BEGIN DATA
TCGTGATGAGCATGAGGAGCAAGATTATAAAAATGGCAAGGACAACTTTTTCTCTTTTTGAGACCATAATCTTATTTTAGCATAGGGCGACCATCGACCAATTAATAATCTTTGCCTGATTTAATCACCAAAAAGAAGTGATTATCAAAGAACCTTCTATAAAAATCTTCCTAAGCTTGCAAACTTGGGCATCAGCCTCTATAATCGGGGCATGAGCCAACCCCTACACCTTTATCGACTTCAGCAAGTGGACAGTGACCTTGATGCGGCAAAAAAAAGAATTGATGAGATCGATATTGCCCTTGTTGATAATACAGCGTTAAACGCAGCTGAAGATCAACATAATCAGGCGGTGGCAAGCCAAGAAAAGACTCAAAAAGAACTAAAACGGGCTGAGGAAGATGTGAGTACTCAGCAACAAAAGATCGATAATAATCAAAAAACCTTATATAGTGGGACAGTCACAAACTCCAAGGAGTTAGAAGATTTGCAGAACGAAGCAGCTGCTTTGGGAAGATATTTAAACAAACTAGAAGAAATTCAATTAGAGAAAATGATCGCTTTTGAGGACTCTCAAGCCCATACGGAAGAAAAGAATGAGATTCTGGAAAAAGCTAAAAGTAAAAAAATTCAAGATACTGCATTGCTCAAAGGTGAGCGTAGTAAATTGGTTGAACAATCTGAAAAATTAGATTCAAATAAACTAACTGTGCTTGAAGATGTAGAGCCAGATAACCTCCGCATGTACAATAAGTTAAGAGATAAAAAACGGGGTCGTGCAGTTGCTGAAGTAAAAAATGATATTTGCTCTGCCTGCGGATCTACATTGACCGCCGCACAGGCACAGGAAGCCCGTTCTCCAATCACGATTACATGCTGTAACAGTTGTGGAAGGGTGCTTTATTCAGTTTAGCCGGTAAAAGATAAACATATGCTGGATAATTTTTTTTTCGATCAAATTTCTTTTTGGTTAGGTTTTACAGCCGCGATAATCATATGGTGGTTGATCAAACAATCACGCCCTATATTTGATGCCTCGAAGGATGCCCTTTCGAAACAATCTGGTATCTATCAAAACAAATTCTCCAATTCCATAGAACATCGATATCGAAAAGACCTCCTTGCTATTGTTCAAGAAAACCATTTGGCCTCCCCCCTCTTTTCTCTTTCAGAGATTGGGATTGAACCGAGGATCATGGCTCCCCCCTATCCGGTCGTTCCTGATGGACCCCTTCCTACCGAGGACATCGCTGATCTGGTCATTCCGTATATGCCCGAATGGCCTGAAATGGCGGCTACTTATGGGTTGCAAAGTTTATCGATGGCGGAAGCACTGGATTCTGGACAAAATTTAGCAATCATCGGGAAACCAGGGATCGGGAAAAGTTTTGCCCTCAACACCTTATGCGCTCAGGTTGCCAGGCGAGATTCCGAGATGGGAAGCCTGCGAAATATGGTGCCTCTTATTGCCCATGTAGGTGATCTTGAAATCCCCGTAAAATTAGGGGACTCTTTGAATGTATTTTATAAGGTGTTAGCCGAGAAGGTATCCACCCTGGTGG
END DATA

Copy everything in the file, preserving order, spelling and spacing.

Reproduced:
TCGTGATGAGCATGAGGAGCAAGATTATAAAAATGGCAAGGACAACTTTTTCTCTTTTTGAGACCATAATCTTATTTTAGCATAGGGCGACCATCGACCAATTAATAATCTTTGCCTGATTTAATCACCAAAAAGAAGTGATTATCAAAGAACCTTCTATAAAAATCTTCCTAAGCTTGCAAACTTGGGCATCAGCCTCTATAATCGGGGCATGAGCCAACCCCTACACCTTTATCGACTTCAGCAAGTGGACAGTGACCTTGATGCGGCAAAAAAAAGAATTGATGAGATCGATATTGCCCTTGTTGATAATACAGCGTTAAACGCAGCTGAAGATCAACATAATCAGGCGGTGGCAAGCCAAGAAAAGACTCAAAAAGAACTAAAACGGGCTGAGGAAGATGTGAGTACTCAGCAACAAAAGATCGATAATAATCAAAAAACCTTATATAGTGGGACAGTCACAAACTCCAAGGAGTTAGAAGATTTGCAGAACGAAGCAGCTGCTTTGGGAAGATATTTAAACAAACTAGAAGAAATTCAATTAGAGAAAATGATCGCTTTTGAGGACTCTCAAGCCCATACGGAAGAAAAGAATGAGATTCTGGAAAAAGCTAAAAGTAAAAAAATTCAAGATACTGCATTGCTCAAAGGTGAGCGTAGTAAATTGGTTGAACAATCTGAAAAATTAGATTCAAATAAACTAACTGTGCTTGAAGATGTAGAGCCAGATAACCTCCGCATGTACAATAAGTTAAGAGATAAAAAACGGGGTCGTGCAGTTGCTGAAGTAAAAAATGATATTTGCTCTGCCTGCGGATCTACATTGACCGCCGCACAGGCACAGGAAGCCCGTTCTCCAATCACGATTACATGCTGTAACAGTTGTGGAAGGGTGCTTTATTCAGTTTAGCCGGTAAAAGATAAACATATGCTGGATAATTTTTTTTTCGATCAAATTTCTTTTTGGTTAGGTTTTACAGCCGCGATAATCATATGGTGGTTGATCAAACAATCACGCCCTATATTTGATGCCTCGAAGGATGCCCTTTCGAAACAATCTGGTATCTATCAAAACAAATTCTCCAATTCCATAGAACATCGATATCGAAAAGACCTCCTTGCTATTGTTCAAGAAAACCATTTGGCCTCCCCCCTCTTTTCTCTTTCAGAGATTGGGATTGAACCGAGGATCATGGCTCCCCCCTATCCGGTCGTTCCTGATGGACCCCTTCCTACCGAGGACATCGCTGATCTGGTCATTCCGTATATGCCCGAATGGCCTGAAATGGCGGCTACTTATGGGTTGCAAAGTTTATCGATGGCGGAAGCACTGGATTCTGGACAAAATTTAGCAATCATCGGGAAACCAGGGATCGGGAAAAGTTTTGCCCTCAACACCTTATGCGCTCAGGTTGCCAGGCGAGATTCCGAGATGGGAAGCCTGCGAAATATGGTGCCTCTTATTGCCCATGTAGGTGATCTTGAAATCCCCGTAAAATTAGGGGACTCTTTGAATGTATTTTATAAGGTGTTAGCCGAGAAGGTATCCACCCTGGTGG